Fire Story Lost in the Media’s Heavy Hurricane Coverage
The national media recently covered the paths of destruction of Hurricanes Harvey, Irma, Maria, and Nate practically minute by minute, all but ignoring the rash of fierce wildfires flashing across the Northwest.
Admittedly, the hurricanes were huge stories with incredible impact on the U.S. However, the catastrophic story unfolding in California, Idaho, Montana, Oregon, and Washington, barely made a blip on the national news radar— until this week, when deadly fires erupted in Northern California’s wine country.
As of this morning, officials report 31 people have died in the California wildfires. Thousands of people have been evacuated, some with only minutes to spare. Officials warn others to pack a “go-bag” and be ready to leave at a moment’s notice, as the deadly fires continue to spread. Many people returning to secured areas find everything they own reduced to ashes.
(See the Current U.S. Active Wildfire Map.)
Tragic Wildfire Statistics
As of today, the National Interagency Fire Center reports 50,996 wildfires so far in 2017. Over 6,500 firefighters continue battling the blazes across California.
Wildfires in 2017 to date have consumed 8,584,212 acres— compared to the 4,885,561 acres burned in all of 2016.
Unfortunately, wildfires do not stop at borders, either. The Canadian province of British Columbia (B.C.) is experiencing its worst fire season in recorded history. In August, nineteen wildfires merged into one gigantic holocaust covering 1,200,000 acres. Officials declared the entire region under a state of emergency in September.
What is Causing Recent Conflagrations?
Last year’s heavy snows and increased rains during early spring provided abundant grass and vegetation growth in the first few months of 2017.
However, rains dried up quickly in the following months. Record-breaking triple-digit temperatures and lack of rain brought on drought-like conditions. With a dearth of moisture and an oversupply of fuel, wildfires spread rapidly in hot, dry summers.
Firefighters dispatched to aid hurricane victims in Texas and Florida, leaving those battling wildfires without their normal back-up firefighters.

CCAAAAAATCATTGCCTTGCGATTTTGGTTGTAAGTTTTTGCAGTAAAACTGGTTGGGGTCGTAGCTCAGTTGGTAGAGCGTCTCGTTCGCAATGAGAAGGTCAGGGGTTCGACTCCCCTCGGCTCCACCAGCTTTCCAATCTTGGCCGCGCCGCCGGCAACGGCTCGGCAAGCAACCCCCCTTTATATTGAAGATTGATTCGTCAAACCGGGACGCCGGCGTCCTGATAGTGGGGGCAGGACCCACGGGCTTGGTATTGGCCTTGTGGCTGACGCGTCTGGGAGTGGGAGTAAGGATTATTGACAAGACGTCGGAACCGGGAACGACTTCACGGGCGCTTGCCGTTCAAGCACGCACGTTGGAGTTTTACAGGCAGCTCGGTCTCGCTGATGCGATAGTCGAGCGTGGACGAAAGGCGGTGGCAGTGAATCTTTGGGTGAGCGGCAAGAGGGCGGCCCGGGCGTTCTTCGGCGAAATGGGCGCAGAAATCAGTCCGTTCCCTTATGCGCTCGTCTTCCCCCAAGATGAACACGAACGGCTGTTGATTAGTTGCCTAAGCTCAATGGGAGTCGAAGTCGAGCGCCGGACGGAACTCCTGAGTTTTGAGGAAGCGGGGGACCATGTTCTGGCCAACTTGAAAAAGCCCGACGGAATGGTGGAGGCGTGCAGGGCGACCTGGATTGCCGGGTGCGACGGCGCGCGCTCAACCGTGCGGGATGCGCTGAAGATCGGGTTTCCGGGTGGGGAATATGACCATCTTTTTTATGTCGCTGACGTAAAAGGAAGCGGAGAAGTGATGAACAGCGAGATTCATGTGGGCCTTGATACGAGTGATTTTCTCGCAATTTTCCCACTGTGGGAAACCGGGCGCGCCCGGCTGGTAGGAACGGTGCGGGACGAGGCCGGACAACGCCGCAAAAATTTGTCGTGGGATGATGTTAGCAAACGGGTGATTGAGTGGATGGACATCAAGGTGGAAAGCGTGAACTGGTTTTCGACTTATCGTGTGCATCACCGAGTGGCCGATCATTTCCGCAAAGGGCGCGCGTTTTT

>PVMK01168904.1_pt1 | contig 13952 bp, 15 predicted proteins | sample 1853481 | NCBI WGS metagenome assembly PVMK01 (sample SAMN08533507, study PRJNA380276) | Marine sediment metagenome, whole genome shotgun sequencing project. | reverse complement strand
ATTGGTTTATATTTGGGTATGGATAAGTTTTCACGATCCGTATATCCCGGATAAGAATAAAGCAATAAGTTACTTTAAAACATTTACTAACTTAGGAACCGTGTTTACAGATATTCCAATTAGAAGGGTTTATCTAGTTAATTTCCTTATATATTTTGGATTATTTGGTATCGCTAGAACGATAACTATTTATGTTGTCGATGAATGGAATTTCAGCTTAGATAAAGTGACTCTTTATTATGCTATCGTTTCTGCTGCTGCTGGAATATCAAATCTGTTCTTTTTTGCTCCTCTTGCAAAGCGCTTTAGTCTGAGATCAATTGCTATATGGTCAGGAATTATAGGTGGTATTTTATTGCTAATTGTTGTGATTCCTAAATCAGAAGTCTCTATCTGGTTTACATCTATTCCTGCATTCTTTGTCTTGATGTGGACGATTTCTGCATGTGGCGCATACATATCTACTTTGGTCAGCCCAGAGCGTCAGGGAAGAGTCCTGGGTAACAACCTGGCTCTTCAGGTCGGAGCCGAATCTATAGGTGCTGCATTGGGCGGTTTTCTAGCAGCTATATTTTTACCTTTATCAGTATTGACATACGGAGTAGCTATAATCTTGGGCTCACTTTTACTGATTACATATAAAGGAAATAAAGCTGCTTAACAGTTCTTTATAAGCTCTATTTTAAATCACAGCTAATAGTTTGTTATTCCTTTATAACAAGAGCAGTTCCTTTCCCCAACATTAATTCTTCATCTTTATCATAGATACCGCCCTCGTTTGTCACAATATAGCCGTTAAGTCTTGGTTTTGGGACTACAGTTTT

Exacerbating the problem, climates changes in the past 40 years have extended the wildfire season an additional two-and-one-half months.
Where There Is Fire, There Is Smoke
Early last month, ash fell like snow in Seattle, driven by the wildfires.
NASA (National Atmospheric and Space Administration) reports wildfires are more injurious to human health than we imagine. A new study, released in May 2017 by Georgia Tech researchers, shows the particulate pollution unleashed into the atmosphere by wildfires to be three times what was previously believed.
NASA satellite shots traced smoke from the Canadian wildfires as it entered the U.S. via the Jetstream. Smoke from the Pacific Northwest wildfires in the U.S. crossed America, sailed over the Atlantic, and entered Paris, France five days later!
What Starts Wildfires
Sadly, humans are to blame for 84%-90% of wildfires.
Wildfires ignited by careless human activities include:
- Burning waste and debris
- Discarded cigarettes
- Sparks from motorized vehicles
- Unattended campfires or bonfires
- Unsupervised children
An undetermined number wildfires are deliberate ignition by arsonists.
Natural phenomena— like lightning, spontaneous combustion, and volcanic eruptions— account for the remaining wildfires.
Fire-Resistant RHINO Steel Buildings
While no structure is 100% fireproof, it just makes sense to construct buildings as fire-resistant as possible.
Commercial-grade pre-engineered steel buildings are noncombustible. Consequently, steel framing does not ignite.
If a fire begins in the contents of a steel building, rest assured the steel framing adds no fuel to the fire like wood framing. Moreover, rigid-iron metal buildings stand up under intense heat far longer than lumber-framed or light-gauge steel framed structures.
Another fire-resistant feature of steel buildings is their conductivity. When lightning strikes a wood-framed structure, fire erupts. Wood is a poor conductor of electricity. When lightning strikes a well-grounded steel building, the current follows the framing and passes harmlessly into the ground.
In fact, our steel buildings are so fire-resistant that most carriers offer reduced insurance rates to RHINO steel building owners.
And there are so many other advantages with a RHINO metal building!
Find out more about the wonders of RHINO Steel Building Systems. Call us today at 940.383.9566. Speak to a RHINO metal building specialist about your upcoming construction project. Ask for a free brochure and a free quote. Learn more about The RHINO Difference. You will be glad you did!